Wednesday, August 13, 2008

Weekly Dig: InSeason: Lettuce eat easy with local food deliveries

Acting on a hot tip from local chef J.J. Gonson, I wrote up this piece about Chris Crandall of InSeason the millisecond I found out that his local organic food delivery service, currently based in Salem, would be coming to Boston. It appears that I even scooped the Globe, which will feature InSeason this coming Sunday (Aug 17).

Crandall and I ended up having a pretty pleasant conversation. The entrepreneur balances a sense of street smarts (he lived in Boston for over a decade) with down-home farmer charm (his grandparents on both sides come from Vermont farming stock). He told me about his motivation, which is complex, and therefore was cut from the Weekly Dig "Greenland" piece. He said:

"I feel very strongly about farmers in New England. I wouldn't have chosen this business if I didn't feel there was this intrinsic part of NewEngland that's just vanishing. My family history is in Vermont, where the dairy farms are being replaced by townhouses. The other families that we met there -- their farms are melting away.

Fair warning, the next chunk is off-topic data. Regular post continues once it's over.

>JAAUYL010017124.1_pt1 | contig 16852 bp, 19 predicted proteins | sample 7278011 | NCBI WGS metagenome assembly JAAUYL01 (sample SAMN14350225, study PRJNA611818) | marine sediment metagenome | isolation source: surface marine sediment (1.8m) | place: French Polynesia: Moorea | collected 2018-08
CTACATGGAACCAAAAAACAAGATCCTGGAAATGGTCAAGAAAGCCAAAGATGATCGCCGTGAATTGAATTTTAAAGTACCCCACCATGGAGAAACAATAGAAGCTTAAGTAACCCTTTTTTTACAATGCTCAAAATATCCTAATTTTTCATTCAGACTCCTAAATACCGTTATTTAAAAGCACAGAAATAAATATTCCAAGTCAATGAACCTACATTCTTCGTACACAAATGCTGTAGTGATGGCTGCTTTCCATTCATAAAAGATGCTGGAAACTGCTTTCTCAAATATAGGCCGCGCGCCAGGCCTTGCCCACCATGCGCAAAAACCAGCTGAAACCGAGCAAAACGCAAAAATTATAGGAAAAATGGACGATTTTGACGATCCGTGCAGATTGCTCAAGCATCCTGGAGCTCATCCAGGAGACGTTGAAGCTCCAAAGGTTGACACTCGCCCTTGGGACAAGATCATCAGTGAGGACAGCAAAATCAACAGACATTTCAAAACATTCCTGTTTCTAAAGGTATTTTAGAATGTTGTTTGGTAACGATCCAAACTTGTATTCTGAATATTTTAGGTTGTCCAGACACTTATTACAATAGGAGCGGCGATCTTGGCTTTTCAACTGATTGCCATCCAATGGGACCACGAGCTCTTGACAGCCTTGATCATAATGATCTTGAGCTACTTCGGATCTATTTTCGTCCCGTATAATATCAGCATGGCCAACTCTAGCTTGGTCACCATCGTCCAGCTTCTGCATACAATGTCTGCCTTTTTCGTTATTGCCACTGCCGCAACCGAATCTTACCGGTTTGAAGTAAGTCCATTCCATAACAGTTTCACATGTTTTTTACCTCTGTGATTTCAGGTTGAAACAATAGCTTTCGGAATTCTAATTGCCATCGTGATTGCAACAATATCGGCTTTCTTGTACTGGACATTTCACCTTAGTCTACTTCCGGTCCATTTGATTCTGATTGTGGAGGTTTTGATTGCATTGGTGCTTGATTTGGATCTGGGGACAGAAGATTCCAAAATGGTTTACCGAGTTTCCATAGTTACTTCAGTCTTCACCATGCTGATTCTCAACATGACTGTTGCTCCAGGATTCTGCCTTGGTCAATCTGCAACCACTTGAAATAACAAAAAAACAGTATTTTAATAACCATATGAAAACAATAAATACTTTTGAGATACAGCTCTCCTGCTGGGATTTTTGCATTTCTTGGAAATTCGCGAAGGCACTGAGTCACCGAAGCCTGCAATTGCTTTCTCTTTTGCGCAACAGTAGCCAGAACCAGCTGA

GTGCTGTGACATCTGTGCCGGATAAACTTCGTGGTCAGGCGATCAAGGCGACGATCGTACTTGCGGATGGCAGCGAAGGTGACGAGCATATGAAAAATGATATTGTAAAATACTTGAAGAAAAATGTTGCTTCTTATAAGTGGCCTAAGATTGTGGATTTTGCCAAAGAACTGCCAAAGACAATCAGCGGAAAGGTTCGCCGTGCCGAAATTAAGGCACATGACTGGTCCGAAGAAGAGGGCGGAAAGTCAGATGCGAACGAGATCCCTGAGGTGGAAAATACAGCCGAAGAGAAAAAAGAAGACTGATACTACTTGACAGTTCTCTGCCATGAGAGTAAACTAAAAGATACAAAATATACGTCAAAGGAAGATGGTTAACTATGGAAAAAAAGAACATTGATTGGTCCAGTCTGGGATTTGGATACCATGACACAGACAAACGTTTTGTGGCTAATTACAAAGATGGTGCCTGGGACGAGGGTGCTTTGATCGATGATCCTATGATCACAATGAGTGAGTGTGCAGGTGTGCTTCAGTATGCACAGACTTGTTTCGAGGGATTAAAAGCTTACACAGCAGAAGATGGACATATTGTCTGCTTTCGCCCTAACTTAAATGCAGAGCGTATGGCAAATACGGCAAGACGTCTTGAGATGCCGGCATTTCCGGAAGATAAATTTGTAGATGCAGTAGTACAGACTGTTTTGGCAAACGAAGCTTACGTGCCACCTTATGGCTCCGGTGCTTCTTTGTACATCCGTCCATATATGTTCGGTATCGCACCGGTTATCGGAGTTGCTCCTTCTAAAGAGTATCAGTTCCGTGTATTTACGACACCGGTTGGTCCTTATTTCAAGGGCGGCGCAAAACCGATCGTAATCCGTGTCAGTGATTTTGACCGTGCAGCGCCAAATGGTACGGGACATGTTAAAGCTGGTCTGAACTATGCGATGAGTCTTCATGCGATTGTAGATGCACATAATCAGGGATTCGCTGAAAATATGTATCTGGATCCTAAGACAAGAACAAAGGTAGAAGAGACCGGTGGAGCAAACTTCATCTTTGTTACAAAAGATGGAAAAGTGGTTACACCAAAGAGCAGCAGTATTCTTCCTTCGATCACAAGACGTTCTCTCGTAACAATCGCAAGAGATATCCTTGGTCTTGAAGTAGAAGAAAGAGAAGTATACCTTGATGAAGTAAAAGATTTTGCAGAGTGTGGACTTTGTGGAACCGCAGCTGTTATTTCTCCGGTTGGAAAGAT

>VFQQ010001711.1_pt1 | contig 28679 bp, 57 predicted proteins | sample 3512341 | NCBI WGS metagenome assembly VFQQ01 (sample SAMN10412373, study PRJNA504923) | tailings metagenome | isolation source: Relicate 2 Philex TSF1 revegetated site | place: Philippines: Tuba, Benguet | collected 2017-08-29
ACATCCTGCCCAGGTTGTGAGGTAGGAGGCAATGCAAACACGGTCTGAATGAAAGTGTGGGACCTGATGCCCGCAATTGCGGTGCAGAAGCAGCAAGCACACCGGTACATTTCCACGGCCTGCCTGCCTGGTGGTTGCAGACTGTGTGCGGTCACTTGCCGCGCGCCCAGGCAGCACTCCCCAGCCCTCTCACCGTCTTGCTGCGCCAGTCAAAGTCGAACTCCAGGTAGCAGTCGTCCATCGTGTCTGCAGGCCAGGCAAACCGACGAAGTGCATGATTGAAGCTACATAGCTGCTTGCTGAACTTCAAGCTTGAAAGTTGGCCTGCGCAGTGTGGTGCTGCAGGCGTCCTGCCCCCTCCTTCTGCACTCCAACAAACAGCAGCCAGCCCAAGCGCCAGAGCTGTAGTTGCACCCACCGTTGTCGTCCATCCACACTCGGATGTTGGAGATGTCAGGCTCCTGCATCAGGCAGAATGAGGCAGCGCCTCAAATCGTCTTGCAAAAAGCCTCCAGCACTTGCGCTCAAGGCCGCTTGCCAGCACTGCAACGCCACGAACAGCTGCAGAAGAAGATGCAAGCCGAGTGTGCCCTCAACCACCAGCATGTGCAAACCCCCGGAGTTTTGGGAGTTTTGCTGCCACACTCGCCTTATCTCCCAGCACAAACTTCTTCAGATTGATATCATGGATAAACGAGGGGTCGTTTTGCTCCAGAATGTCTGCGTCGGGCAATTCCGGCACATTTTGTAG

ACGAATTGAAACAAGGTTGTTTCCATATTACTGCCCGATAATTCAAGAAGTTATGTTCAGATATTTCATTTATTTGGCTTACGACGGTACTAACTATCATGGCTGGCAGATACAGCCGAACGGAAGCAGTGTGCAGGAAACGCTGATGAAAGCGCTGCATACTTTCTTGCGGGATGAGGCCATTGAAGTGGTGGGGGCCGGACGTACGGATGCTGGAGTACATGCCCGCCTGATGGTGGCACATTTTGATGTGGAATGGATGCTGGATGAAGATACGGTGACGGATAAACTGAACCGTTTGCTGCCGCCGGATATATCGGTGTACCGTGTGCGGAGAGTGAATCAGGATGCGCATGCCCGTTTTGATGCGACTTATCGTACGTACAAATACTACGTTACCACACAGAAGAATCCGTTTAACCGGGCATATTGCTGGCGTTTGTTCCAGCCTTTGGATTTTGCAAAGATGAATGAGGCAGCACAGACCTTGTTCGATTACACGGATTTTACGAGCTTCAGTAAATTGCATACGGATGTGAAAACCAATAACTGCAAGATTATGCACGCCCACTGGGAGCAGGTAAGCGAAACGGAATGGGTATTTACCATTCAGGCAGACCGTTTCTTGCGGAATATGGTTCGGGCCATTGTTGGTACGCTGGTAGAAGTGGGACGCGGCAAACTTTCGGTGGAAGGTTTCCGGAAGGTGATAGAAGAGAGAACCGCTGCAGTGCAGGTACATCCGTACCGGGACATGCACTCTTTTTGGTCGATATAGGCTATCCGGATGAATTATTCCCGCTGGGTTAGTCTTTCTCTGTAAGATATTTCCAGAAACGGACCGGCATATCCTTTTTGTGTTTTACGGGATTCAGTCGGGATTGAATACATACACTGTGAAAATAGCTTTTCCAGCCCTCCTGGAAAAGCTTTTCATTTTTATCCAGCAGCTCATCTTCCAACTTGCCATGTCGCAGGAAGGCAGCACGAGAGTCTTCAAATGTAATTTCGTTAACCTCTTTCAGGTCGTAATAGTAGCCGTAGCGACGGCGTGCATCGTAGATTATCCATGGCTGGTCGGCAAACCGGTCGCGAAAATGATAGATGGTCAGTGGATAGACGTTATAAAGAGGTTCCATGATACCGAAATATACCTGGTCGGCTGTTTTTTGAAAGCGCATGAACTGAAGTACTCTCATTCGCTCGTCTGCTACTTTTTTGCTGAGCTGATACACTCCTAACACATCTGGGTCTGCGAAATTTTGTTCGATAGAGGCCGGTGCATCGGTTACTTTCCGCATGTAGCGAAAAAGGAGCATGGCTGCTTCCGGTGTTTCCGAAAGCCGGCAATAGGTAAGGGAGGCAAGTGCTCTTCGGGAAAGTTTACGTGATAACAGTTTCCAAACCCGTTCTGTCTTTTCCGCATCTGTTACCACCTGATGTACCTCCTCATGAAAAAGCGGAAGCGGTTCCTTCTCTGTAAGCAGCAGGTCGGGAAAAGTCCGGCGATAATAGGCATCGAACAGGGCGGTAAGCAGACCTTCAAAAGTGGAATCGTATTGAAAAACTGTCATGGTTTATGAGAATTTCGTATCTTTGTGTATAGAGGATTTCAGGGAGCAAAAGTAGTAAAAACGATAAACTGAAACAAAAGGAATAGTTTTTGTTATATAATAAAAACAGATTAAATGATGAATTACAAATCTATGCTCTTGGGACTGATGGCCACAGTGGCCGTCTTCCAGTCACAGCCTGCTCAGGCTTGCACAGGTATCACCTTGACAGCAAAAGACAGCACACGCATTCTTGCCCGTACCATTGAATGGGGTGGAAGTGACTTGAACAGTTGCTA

Places lose their personality when they modernize and homogenize. I don't want that to happen for New England. There's a strong contingent that wish it wasn't like that everywhere. And those are the folks I'm trying to appeal to."

It's hard not to agree with Crandall, who seems to combine this idealism and nostalgia with plenty of pragmatism and an entrepreneur's instinct for survival. He started his delivery service because he sees an opportunity in folks like me, who can never make it to the farmer's market before it closes, who don't have the resources or reliable schedules to handle pounds of mystery produce every week a la Boston Organics' model, and who don't have enough capital for a CSA. It remains to be seen if he can really fix our problems. But if he can -- then rejoice, 9-to-5'ers and poor freelancers -- your time to consume heirloom tomatoes from a hydroponic grower in Western Mass has come. Hopefully.

(Note: do not confuse with -- which appears to bring salvation of an entirely different sort.)

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